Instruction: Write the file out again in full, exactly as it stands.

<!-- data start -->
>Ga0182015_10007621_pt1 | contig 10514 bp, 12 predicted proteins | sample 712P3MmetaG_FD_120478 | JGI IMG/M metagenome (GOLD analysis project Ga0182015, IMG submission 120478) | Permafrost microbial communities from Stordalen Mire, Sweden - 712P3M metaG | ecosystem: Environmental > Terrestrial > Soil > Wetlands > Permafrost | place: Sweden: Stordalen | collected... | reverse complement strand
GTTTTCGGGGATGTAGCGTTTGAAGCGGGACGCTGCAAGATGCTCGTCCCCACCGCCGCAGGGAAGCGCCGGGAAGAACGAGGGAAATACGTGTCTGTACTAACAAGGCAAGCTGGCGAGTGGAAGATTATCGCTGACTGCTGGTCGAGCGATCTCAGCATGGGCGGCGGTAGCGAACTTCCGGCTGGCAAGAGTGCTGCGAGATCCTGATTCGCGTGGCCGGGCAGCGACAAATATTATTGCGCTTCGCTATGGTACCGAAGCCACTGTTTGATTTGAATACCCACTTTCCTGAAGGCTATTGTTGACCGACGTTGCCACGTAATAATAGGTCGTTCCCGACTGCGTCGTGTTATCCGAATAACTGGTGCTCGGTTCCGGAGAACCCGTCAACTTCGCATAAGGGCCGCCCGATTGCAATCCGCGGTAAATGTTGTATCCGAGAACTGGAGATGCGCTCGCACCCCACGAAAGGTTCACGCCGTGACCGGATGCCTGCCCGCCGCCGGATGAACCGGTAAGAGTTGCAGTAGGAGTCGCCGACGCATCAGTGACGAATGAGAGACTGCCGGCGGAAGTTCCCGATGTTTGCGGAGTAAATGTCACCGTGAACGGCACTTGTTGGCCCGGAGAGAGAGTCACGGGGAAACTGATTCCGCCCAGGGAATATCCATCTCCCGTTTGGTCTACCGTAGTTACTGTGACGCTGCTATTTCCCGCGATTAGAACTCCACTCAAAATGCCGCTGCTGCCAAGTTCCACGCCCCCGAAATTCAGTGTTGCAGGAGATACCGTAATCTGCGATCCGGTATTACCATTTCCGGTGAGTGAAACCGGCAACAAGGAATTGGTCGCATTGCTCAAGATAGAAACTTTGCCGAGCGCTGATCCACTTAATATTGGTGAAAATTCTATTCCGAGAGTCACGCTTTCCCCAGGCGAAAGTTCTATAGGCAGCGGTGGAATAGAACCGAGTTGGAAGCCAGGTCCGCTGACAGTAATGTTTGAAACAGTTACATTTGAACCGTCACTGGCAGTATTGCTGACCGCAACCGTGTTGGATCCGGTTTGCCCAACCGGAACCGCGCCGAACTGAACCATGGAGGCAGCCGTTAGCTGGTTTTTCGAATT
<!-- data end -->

>Ga0182015_10007621_pt1 | contig 10514 bp, 12 predicted proteins | sample 712P3MmetaG_FD_120478 | JGI IMG/M metagenome (GOLD analysis project Ga0182015, IMG submission 120478) | Permafrost microbial communities from Stordalen Mire, Sweden - 712P3M metaG | ecosystem: Environmental > Terrestrial > Soil > Wetlands > Permafrost | place: Sweden: Stordalen | collected... | reverse complement strand
GTTTTCGGGGATGTAGCGTTTGAAGCGGGACGCTGCAAGATGCTCGTCCCCACCGCCGCAGGGAAGCGCCGGGAAGAACGAGGGAAATACGTGTCTGTACTAACAAGGCAAGCTGGCGAGTGGAAGATTATCGCTGACTGCTGGTCGAGCGATCTCAGCATGGGCGGCGGTAGCGAACTTCCGGCTGGCAAGAGTGCTGCGAGATCCTGATTCGCGTGGCCGGGCAGCGACAAATATTATTGCGCTTCGCTATGGTACCGAAGCCACTGTTTGATTTGAATACCCACTTTCCTGAAGGCTATTGTTGACCGACGTTGCCACGTAATAATAGGTCGTTCCCGACTGCGTCGTGTTATCCGAATAACTGGTGCTCGGTTCCGGAGAACCCGTCAACTTCGCATAAGGGCCGCCCGATTGCAATCCGCGGTAAATGTTGTATCCGAGAACTGGAGATGCGCTCGCACCCCACGAAAGGTTCACGCCGTGACCGGATGCCTGCCCGCCGCCGGATGAACCGGTAAGAGTTGCAGTAGGAGTCGCCGACGCATCAGTGACGAATGAGAGACTGCCGGCGGAAGTTCCCGATGTTTGCGGAGTAAATGTCACCGTGAACGGCACTTGTTGGCCCGGAGAGAGAGTCACGGGGAAACTGATTCCGCCCAGGGAATATCCATCTCCCGTTTGGTCTACCGTAGTTACTGTGACGCTGCTATTTCCCGCGATTAGAACTCCACTCAAAATGCCGCTGCTGCCAAGTTCCACGCCCCCGAAATTCAGTGTTGCAGGAGATACCGTAATCTGCGATCCGGTATTACCATTTCCGGTGAGTGAAACCGGCAACAAGGAATTGGTCGCATTGCTCAAGATAGAAACTTTGCCGAGCGCTGATCCACTTAATATTGGTGAAAATTCTATTCCGAGAGTCACGCTTTCCCCAGGCGAAAGTTCTATAGGCAGCGGTGGAATAGAACCGAGTTGGAAGCCAGGTCCGCTGACAGTAATGTTTGAAACAGTTACATTTGAACCGTCACTGGCAGTATTGCTGACCGCAACCGTGTTGGATCCGGTTTGCCCAACCGGAACCGCGCCGAACTGAACCATGGAGGCAGCCGTTAGCTGGTTTTTCGAATT